It took me 25 years in the full-time, paid ministry before I discovered this truth. It changed my life and the direction of my career. It helped explain why my ministry had progress the way it had. Many questions I had about me were answered.
In 2004, I read a book called, Now, Discover Your Strengths, by Marc Buckingham. From the beginning it flew in the face of a principle I had always embraced. I thought being a “generalist” was a good thing. Any task presented to me while working in a church setting, I strove to learn about it and tried to satisfy the leadership’s expectations around it. Instead, what I should have done was identify what my strengths were and excel in those. But what were my strengths and how would they fit in a church setting?
At the time of the reading of this book, I was working for the fifth congregation. I had noticed a certain pattern regarding my work that would take place at each of the congregations. First, a conversation would begin between the congregation and me because they had a problem or a challenge. Early in my career it was a youth ministry that was struggling or a family ministry that was looking to begin. Later on it was a perceived need and how those needs might be met through a ministry or program. One congregation wanted me to teach young families, develop a lay counseling program, start small groups, and maintain a singles program. Since I could do anything and everything (ha!), I took those challenges on with a lot of enthusiasm.
At the beginning of each of my hires, I would get a pretty clear understanding of the lay of the land. I would interview key leaders, determine needs, develop a strategy, incorporate systems, develop training manuals and training when needed, and provide overall leadership. I loved doing this! It came so natural to me and it was a real adrenaline rush. Each congregation would appreciate all that I had done and they were as happy with me as I was with them.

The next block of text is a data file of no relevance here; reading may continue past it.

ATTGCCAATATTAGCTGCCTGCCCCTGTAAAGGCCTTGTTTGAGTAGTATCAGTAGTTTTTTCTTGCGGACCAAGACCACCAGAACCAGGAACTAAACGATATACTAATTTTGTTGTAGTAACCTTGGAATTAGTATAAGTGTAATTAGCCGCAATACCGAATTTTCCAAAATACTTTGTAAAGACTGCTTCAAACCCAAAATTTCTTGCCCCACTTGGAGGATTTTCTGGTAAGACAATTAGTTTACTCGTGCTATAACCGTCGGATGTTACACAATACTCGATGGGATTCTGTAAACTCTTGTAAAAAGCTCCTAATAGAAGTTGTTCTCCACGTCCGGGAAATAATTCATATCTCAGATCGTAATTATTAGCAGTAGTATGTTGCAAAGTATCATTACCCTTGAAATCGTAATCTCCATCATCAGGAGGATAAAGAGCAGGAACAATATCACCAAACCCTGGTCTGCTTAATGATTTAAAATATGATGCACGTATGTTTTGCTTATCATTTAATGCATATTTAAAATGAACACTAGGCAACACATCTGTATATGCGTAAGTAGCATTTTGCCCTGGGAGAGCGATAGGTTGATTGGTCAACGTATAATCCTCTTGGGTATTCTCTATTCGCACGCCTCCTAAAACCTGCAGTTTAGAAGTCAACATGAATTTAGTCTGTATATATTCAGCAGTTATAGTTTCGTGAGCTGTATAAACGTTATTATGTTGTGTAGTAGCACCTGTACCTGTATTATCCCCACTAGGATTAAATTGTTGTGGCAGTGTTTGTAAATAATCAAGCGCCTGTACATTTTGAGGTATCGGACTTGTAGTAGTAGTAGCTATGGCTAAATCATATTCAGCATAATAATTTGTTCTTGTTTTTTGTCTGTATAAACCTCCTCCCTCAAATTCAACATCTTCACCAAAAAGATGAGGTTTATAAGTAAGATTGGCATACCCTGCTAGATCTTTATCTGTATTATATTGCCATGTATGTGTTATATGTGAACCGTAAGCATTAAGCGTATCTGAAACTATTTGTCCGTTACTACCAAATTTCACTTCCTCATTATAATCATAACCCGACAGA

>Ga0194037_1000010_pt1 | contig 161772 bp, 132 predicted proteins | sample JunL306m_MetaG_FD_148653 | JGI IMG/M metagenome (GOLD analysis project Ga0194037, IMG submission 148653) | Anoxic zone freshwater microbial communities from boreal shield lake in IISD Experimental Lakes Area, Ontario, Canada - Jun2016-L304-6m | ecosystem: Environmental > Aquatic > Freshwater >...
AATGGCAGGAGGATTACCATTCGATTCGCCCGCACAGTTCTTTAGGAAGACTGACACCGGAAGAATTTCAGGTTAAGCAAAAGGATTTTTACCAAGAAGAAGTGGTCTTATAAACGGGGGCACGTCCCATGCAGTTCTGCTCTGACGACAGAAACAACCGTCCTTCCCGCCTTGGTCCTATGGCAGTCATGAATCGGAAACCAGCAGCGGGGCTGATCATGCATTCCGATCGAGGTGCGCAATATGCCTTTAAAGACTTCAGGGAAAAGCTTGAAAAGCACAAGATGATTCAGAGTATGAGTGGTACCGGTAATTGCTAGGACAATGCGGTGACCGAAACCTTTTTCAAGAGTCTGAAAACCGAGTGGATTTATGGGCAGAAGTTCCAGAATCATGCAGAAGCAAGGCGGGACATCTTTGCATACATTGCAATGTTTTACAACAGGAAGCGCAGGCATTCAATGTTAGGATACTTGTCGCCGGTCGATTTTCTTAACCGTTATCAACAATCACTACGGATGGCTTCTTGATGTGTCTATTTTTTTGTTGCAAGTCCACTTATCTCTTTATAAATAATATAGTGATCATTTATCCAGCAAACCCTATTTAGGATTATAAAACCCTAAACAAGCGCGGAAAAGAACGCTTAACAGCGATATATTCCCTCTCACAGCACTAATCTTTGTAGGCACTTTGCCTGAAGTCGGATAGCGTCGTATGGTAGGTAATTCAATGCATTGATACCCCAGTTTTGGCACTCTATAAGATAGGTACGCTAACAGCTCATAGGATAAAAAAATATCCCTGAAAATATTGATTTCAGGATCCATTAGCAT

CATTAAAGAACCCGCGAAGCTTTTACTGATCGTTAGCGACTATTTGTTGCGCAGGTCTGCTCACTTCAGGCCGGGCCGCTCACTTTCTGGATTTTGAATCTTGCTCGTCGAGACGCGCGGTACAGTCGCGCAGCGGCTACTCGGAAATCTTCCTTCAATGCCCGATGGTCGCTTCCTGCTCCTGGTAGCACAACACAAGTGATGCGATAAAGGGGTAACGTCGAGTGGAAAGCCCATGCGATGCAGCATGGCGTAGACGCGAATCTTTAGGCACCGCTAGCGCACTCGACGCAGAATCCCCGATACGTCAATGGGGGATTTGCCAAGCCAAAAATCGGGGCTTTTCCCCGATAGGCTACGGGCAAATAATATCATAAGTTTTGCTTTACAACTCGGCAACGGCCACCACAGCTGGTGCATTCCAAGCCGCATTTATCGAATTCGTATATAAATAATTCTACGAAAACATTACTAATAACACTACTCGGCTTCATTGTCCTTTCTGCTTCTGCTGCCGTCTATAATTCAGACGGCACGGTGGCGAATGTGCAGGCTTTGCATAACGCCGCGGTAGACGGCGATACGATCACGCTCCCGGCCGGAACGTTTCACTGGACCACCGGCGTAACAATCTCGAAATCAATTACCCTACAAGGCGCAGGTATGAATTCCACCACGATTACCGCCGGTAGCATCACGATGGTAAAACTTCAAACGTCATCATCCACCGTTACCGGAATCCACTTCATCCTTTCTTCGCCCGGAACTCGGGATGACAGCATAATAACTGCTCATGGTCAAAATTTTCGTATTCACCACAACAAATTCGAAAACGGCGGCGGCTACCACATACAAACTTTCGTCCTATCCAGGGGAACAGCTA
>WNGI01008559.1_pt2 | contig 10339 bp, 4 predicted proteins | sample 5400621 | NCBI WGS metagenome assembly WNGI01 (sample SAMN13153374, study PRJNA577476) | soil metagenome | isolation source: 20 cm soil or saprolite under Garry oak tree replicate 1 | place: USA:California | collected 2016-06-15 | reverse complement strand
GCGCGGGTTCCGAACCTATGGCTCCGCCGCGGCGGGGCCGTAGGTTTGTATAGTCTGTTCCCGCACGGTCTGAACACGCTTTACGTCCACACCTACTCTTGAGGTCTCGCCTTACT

Then something would change. I had not been able to determine if it was me or the congregation but we both became dissatisfied with each other. I became bored with my job, and they began to wonder where my energies had gone.
I would try to offset my boredom with finding a new project that the congregation needed. More often than not, they would tentatively agree and their partial buy-in would ultimately become apparent. They would remind me that they had hired me for one job and that one job only. They would voice their disappointment on my desire to change focus.
What I learned after taking the inventory found in “Now, Discover…” was that it wasn’t me that had changed. My job had changed. The job I was hired to do moved from a job of research, strategy, and development to a job of maintenance. I hate maintenance. Maintenance bores me to tears and is more of a weakness of mine than a strength. Then I realized that unless I enjoyed moving a lot, I was going to have to find a new line of work. I have yet to find a church that would recognize these strengths and utilize them to capacity.
I was now challenged with finding a job that would allow me to use my strengths more often that managing my weaknesses. So, I started my own business and see a steady stream of clients. Each time a new client comes through the doors I am using my strengths. I am also developing new curriculum and schedule training in areas of my expertise. I love the new challenges that I face and I leave the maintenance business to my assistant, which is her strength.
So, if you are a minister that is bored with your job or are finding yourself moving to another church again, consider my story. You might find that your problem is that you are not using your strengths most of the time or you think you need to be a generalist. Either way, seek out your strengths or find a job where they are exercised daily. You and the people with whom you work will appreciate it.
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